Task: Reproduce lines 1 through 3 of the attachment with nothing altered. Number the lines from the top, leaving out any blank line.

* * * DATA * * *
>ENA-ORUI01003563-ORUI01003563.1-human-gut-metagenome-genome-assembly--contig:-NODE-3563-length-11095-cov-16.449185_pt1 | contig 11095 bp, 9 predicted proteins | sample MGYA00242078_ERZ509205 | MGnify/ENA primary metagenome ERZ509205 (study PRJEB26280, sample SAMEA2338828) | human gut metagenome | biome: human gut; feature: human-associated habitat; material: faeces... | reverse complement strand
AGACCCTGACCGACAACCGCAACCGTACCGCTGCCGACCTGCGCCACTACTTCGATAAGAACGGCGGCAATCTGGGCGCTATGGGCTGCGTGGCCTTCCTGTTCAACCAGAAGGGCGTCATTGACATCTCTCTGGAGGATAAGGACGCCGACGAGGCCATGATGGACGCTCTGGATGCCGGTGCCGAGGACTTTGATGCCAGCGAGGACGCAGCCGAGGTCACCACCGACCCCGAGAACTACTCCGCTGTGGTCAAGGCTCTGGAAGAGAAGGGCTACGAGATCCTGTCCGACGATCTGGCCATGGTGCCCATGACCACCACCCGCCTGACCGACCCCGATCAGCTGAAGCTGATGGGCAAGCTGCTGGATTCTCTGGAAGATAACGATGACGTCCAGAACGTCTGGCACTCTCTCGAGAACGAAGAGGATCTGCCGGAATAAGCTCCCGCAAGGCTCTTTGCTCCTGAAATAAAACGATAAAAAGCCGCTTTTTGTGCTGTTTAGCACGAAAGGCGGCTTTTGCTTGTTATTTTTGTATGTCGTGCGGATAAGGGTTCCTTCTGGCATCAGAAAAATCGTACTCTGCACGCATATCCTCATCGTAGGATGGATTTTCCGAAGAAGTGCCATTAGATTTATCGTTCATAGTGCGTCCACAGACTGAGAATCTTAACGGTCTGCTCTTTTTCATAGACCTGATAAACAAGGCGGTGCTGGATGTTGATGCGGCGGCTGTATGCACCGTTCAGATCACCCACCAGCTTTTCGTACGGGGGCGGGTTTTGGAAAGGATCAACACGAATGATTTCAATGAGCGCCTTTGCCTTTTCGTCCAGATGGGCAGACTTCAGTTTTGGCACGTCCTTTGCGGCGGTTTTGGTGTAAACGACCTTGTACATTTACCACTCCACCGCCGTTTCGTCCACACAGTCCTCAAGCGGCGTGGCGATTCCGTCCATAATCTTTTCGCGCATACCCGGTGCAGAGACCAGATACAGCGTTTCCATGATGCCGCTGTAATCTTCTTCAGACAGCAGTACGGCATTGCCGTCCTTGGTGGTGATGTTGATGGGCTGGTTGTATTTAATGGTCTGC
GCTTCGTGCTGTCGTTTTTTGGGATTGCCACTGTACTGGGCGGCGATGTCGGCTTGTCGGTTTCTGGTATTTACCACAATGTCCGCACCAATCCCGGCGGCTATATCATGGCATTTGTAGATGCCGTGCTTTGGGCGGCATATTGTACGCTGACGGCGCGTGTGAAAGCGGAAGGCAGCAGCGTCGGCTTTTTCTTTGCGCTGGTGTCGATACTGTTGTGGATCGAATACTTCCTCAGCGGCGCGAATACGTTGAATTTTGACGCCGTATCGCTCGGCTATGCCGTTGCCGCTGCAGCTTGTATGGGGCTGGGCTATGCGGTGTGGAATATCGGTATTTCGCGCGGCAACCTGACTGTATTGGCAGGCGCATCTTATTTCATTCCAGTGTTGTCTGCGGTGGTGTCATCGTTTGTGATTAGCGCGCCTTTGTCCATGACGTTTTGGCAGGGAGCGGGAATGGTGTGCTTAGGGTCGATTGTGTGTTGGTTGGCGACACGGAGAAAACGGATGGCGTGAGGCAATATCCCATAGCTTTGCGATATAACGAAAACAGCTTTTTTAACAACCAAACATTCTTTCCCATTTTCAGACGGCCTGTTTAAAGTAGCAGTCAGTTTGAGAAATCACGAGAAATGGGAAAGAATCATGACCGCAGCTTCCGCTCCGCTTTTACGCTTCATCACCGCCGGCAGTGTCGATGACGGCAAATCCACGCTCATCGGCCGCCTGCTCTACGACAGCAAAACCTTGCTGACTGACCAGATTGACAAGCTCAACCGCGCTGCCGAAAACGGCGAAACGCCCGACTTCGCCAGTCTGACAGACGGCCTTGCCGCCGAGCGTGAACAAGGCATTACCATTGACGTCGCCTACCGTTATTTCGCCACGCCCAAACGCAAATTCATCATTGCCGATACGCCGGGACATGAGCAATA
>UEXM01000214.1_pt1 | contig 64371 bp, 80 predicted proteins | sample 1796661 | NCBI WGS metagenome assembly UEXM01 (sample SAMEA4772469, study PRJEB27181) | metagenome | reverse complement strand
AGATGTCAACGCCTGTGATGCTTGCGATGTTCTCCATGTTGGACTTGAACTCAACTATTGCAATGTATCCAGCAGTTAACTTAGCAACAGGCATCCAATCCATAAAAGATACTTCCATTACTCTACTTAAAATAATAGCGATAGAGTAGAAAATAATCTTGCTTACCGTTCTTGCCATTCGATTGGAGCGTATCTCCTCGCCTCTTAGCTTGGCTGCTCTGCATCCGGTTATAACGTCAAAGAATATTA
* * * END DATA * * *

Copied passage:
>ENA-ORUI01003563-ORUI01003563.1-human-gut-metagenome-genome-assembly--contig:-NODE-3563-length-11095-cov-16.449185_pt1 | contig 11095 bp, 9 predicted proteins | sample MGYA00242078_ERZ509205 | MGnify/ENA primary metagenome ERZ509205 (study PRJEB26280, sample SAMEA2338828) | human gut metagenome | biome: human gut; feature: human-associated habitat; material: faeces... | reverse complement strand
AGACCCTGACCGACAACCGCAACCGTACCGCTGCCGACCTGCGCCACTACTTCGATAAGAACGGCGGCAATCTGGGCGCTATGGGCTGCGTGGCCTTCCTGTTCAACCAGAAGGGCGTCATTGACATCTCTCTGGAGGATAAGGACGCCGACGAGGCCATGATGGACGCTCTGGATGCCGGTGCCGAGGACTTTGATGCCAGCGAGGACGCAGCCGAGGTCACCACCGACCCCGAGAACTACTCCGCTGTGGTCAAGGCTCTGGAAGAGAAGGGCTACGAGATCCTGTCCGACGATCTGGCCATGGTGCCCATGACCACCACCCGCCTGACCGACCCCGATCAGCTGAAGCTGATGGGCAAGCTGCTGGATTCTCTGGAAGATAACGATGACGTCCAGAACGTCTGGCACTCTCTCGAGAACGAAGAGGATCTGCCGGAATAAGCTCCCGCAAGGCTCTTTGCTCCTGAAATAAAACGATAAAAAGCCGCTTTTTGTGCTGTTTAGCACGAAAGGCGGCTTTTGCTTGTTATTTTTGTATGTCGTGCGGATAAGGGTTCCTTCTGGCATCAGAAAAATCGTACTCTGCACGCATATCCTCATCGTAGGATGGATTTTCCGAAGAAGTGCCATTAGATTTATCGTTCATAGTGCGTCCACAGACTGAGAATCTTAACGGTCTGCTCTTTTTCATAGACCTGATAAACAAGGCGGTGCTGGATGTTGATGCGGCGGCTGTATGCACCGTTCAGATCACCCACCAGCTTTTCGTACGGGGGCGGGTTTTGGAAAGGATCAACACGAATGATTTCAATGAGCGCCTTTGCCTTTTCGTCCAGATGGGCAGACTTCAGTTTTGGCACGTCCTTTGCGGCGGTTTTGGTGTAAACGACCTTGTACATTTACCACTCCACCGCCGTTTCGTCCACACAGTCCTCAAGCGGCGTGGCGATTCCGTCCATAATCTTTTCGCGCATACCCGGTGCAGAGACCAGATACAGCGTTTCCATGATGCCGCTGTAATCTTCTTCAGACAGCAGTACGGCATTGCCGTCCTTGGTGGTGATGTTGATGGGCTGGTTGTATTTAATGGTCTGC
GCTTCGTGCTGTCGTTTTTTGGGATTGCCACTGTACTGGGCGGCGATGTCGGCTTGTCGGTTTCTGGTATTTACCACAATGTCCGCACCAATCCCGGCGGCTATATCATGGCATTTGTAGATGCCGTGCTTTGGGCGGCATATTGTACGCTGACGGCGCGTGTGAAAGCGGAAGGCAGCAGCGTCGGCTTTTTCTTTGCGCTGGTGTCGATACTGTTGTGGATCGAATACTTCCTCAGCGGCGCGAATACGTTGAATTTTGACGCCGTATCGCTCGGCTATGCCGTTGCCGCTGCAGCTTGTATGGGGCTGGGCTATGCGGTGTGGAATATCGGTATTTCGCGCGGCAACCTGACTGTATTGGCAGGCGCATCTTATTTCATTCCAGTGTTGTCTGCGGTGGTGTCATCGTTTGTGATTAGCGCGCCTTTGTCCATGACGTTTTGGCAGGGAGCGGGAATGGTGTGCTTAGGGTCGATTGTGTGTTGGTTGGCGACACGGAGAAAACGGATGGCGTGAGGCAATATCCCATAGCTTTGCGATATAACGAAAACAGCTTTTTTAACAACCAAACATTCTTTCCCATTTTCAGACGGCCTGTTTAAAGTAGCAGTCAGTTTGAGAAATCACGAGAAATGGGAAAGAATCATGACCGCAGCTTCCGCTCCGCTTTTACGCTTCATCACCGCCGGCAGTGTCGATGACGGCAAATCCACGCTCATCGGCCGCCTGCTCTACGACAGCAAAACCTTGCTGACTGACCAGATTGACAAGCTCAACCGCGCTGCCGAAAACGGCGAAACGCCCGACTTCGCCAGTCTGACAGACGGCCTTGCCGCCGAGCGTGAACAAGGCATTACCATTGACGTCGCCTACCGTTATTTCGCCACGCCCAAACGCAAATTCATCATTGCCGATACGCCGGGACATGAGCAATA